Released on Oct. 31, 2022
The lithium thionyl chloride battery is a type of battery that falls into the category of primary lithium battery conversions. This means that it is a non-rechargeable version of a lithium-ion battery. These batteries are commonly used in industrial, medical and remote applications due to their voltage, discharge voltage and range characteristics. They are manufactured in two recognised ways, using spiral wound and spooled construction.
Lithium thionyl chloride offers all its benefits. These features are pre-installed in the battery and include
Higher load voltage and also stability
Lithium thionyl chloride batteries contain an open circuit voltage of approximately 3.6V
The ones used in the cells are non-flammable, but can be dangerous after various chemical reactions and decomposition due to improper handling.
These cells have a high density due to their high nominal voltage of approx. 3.6. The batteries can reach 1220 Wh / L and 760 Wh / kg and have a capacity of approx. 18.5 Ah at 3.6 V.
Amazing drainage capacity
Low self-discharge rate
The self-discharge rate of lithium thionyl chloride is negligible, less than about 1% per year after storage at room temperature, thus supporting long storage periods.
Stainless steel container or housing
Gas-tight glass-to-metal seal
Wide temperature range
The batteries can operate over a temperature range from as low as -55°C to +125°C. For maximum capacity, the batteries are rated for a maximum temperature of approximately +85°C, but special modifications can extend these limits.
Longer service life
Due to their typical low annual self-discharge rate of less than 1%, batteries have a shelf life of over ten years when stored at room temperature.
Lithium sulphite batteries also have some disadvantages, just like any other lithium battery, as they too have problems that have never been solved. The limitations are as follows.
The batteries offer high energy density and contain hazardous substances such as lithium and sulfoxide chloride in their composition. When handled carelessly and without regard to proper protection guidelines, batteries can be physically damaged, leak, overheat, fire, explode or even produce toxic gases. These effects can also cause harm to the user's body and its environment. Therefore, proper guidelines for handling and maintaining lithium thionyl chloride batteries should always be followed.
When batteries are discharged using high currents after prolonged exposure to average or standard temperatures, the operating voltage drops sharply and then gradually returns to normal.
Lithium thionyl chloride batteries are not cheap to the consumer.
Harmful to the environment
During the manufacturing process, the sulfoxide chloride contained within the cell is broken down into hydraulic acid and then, with the addition of water, sulphur dioxide. The resulting compound is highly corrosive and mainly pollutes the environment. This is why production sites need to be well ventilated to ensure the safety of workers and the surrounding environment.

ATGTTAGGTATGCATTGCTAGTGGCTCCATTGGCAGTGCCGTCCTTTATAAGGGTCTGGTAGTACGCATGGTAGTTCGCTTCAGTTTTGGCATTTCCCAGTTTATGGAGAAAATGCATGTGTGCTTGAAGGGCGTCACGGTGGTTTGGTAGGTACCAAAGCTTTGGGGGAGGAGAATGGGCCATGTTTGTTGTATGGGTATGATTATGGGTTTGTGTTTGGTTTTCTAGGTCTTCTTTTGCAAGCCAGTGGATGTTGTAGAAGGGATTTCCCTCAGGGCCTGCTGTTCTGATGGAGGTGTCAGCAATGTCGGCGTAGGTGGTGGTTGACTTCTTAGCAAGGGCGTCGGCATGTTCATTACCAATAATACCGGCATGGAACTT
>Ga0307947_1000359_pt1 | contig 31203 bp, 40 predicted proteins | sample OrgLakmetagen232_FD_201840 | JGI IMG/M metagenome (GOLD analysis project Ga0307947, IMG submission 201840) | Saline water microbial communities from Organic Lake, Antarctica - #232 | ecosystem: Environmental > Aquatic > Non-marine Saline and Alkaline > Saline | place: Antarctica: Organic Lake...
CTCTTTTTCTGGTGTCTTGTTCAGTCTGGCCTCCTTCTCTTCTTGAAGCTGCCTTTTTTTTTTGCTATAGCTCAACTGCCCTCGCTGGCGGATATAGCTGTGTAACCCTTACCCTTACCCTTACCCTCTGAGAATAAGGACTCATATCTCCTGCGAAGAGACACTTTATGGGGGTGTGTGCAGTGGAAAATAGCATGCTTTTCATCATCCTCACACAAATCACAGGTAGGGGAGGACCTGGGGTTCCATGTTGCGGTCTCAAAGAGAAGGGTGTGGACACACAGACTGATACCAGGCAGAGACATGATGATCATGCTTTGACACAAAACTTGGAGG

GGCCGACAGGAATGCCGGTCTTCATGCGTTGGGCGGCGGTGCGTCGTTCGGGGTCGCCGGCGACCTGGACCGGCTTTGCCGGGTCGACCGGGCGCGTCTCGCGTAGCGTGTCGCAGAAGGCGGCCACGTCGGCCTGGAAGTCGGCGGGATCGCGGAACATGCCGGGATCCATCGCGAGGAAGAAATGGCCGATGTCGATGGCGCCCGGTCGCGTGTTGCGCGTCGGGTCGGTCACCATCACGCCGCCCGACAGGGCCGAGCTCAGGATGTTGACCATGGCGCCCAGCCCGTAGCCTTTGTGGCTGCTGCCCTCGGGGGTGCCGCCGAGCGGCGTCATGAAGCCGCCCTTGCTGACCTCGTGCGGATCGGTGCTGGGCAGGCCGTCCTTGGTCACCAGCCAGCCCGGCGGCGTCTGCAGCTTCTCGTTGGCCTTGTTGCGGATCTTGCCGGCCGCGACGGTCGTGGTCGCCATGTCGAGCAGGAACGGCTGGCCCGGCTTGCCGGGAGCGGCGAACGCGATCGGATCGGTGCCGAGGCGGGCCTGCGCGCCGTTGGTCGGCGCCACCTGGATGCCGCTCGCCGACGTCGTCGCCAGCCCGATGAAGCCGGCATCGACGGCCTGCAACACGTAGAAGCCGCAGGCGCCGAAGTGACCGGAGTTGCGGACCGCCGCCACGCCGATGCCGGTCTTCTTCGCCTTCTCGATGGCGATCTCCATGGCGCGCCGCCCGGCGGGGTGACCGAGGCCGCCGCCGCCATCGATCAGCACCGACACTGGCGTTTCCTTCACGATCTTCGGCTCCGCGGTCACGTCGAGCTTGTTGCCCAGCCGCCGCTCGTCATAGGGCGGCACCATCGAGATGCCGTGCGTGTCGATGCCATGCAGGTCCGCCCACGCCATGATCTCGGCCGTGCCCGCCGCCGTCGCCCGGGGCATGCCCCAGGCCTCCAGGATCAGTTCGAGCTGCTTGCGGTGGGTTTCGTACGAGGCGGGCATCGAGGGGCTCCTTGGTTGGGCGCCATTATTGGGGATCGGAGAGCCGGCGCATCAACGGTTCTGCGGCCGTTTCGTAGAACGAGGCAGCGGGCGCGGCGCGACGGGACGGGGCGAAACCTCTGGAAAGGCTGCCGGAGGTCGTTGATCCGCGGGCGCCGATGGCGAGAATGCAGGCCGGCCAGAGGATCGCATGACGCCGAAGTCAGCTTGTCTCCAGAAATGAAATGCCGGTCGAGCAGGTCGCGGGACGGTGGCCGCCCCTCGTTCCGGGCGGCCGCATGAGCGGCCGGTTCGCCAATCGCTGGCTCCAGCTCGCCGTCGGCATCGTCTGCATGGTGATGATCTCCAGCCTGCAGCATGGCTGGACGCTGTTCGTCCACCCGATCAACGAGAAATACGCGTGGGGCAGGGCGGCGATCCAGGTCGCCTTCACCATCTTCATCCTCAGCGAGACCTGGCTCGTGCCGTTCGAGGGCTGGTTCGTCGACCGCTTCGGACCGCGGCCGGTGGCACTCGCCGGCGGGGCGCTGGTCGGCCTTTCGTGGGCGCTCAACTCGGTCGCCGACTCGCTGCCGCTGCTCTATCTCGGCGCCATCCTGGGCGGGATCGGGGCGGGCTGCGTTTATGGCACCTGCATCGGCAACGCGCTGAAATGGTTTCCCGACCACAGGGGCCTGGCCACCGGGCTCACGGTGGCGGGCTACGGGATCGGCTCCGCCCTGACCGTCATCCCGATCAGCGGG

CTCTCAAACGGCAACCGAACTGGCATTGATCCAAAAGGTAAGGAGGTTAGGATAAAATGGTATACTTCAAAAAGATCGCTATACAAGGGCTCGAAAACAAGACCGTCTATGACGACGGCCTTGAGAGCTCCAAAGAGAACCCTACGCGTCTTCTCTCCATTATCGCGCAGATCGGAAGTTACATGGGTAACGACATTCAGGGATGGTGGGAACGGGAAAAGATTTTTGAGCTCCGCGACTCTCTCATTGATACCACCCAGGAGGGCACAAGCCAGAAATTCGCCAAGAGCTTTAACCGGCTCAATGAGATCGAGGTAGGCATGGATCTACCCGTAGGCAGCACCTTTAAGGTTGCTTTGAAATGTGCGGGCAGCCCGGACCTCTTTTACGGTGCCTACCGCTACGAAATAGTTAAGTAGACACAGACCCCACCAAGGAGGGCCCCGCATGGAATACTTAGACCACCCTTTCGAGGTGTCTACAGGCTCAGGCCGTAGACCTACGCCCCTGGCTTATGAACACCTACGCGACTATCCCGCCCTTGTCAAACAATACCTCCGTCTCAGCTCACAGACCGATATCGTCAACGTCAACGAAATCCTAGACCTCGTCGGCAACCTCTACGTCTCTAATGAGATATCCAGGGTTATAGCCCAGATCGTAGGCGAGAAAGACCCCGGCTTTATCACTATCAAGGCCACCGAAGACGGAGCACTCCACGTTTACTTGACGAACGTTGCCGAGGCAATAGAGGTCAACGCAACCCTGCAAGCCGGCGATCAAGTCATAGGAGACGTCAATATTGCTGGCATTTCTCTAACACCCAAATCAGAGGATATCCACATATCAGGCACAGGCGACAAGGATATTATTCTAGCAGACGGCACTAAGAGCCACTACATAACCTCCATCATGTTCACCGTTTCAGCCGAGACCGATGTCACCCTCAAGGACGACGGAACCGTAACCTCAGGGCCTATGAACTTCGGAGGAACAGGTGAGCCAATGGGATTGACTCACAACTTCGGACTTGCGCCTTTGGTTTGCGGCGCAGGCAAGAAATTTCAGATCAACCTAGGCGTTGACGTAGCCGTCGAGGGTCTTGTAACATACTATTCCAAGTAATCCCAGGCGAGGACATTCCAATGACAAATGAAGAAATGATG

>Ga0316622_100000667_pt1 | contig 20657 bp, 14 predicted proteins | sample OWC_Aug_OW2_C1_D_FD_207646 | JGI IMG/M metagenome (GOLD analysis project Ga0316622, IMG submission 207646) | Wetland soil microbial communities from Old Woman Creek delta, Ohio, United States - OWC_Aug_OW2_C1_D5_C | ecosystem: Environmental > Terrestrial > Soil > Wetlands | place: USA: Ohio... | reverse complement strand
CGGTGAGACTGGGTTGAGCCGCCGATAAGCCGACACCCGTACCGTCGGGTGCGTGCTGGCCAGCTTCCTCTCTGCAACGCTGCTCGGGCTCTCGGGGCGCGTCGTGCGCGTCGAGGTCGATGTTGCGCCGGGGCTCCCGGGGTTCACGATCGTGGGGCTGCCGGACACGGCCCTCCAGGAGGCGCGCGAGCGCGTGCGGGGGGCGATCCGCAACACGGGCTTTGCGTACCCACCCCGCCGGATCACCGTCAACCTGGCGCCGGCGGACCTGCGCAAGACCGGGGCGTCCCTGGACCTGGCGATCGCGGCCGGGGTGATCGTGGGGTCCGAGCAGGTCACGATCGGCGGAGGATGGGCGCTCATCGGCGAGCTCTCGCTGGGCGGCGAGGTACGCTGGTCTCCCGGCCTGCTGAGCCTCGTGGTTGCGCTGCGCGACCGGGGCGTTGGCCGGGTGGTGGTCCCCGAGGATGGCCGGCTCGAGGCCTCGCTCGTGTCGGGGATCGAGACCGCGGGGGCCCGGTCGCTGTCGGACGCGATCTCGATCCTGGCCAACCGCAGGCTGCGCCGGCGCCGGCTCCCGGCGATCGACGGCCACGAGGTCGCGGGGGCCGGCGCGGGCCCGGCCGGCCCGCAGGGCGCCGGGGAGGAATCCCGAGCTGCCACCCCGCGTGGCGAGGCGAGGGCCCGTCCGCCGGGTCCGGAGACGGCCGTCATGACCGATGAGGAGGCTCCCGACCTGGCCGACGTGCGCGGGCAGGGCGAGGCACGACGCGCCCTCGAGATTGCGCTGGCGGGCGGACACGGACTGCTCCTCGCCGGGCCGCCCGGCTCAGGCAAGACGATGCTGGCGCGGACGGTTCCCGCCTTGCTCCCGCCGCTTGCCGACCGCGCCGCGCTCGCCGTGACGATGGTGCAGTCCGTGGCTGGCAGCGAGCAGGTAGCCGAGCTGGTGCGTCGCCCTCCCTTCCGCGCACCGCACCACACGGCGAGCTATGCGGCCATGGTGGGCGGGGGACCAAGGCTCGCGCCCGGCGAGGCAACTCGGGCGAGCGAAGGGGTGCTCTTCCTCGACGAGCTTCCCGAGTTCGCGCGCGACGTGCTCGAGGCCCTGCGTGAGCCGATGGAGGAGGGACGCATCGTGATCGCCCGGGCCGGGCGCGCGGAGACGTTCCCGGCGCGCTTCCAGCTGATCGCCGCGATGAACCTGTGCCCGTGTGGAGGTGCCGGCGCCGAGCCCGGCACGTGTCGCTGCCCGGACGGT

Applications for lithium thionyl chloride include
Electronic charging systems
Gas, water or electricity meters
OA machines, such as fax machines, printers and photocopiers
Yes, lithium thionyl chloride is a modification of lithium ion. However, unlike rechargeable lithium ion batteries, lithium thionyl chloride is a predominantly non-rechargeable battery. However, both consist of lithium in their chemical composition and portray similar functions and properties common to all lithium batteries.
Li/SOCL2 batteries, or more specifically lithium thionyl chloride batteries, consist of a lithium anode and a carbon cathode. The electrolyte is usually non-aqueous and consists of a lithium tetrachloroaluminate compound. Sulfoxide chloride forms the electrolyte and cathode material. When the sulfoxide chloride electrolyte is in excess, sulphur and sulphur dioxide dissolve, leading to a build-up of specific stresses. When the cell is stored, the anode reacts with the electrolyte, producing lithium chloride on contact. This precipitate is essential as it extends the storage life of the cell. However, it can also cause a voltage delay at the start of the discharge process.
Lithium sulphite cells have a severe voltage hysteresis, which in turn causes the voltage to return to about 95% of the peak voltage within a few minutes. When the cell is kept at room temperature for about two years, the formation of LiCl precipitates of lithium chloride at the anode results in multiple high current brakes which dissipate the precipitates and restore the lost operating voltage. The lithium chloride formed is they are deposited at the cathode, thus blocking the pores and thus preventing effective electron transfer between the electrodes. In this case, the cathode is said to expand, thus producing a larger surface area for ion transfer, but its micropores are also blocked, which can lead to cell failure.
different battery capacities are designed in different forms, shapes and chemistries to meet the specific requirements of their various applications. The original lithium thionyl chloride battery system had some safety
Batteries with low discharge rates are often used for voltage backup of memories and several other applications that require a long operating or working life. Lithium thionyl chloride is often mixed with other additives to improve the various specifications and performance of different batteries. A good example of this is the use of large square batteries used in military operations as a backup power source in emergency situations. Li/SOCL2 is therefore constituted in the construction of such batteries to extend the operating time of such back-up equipment.
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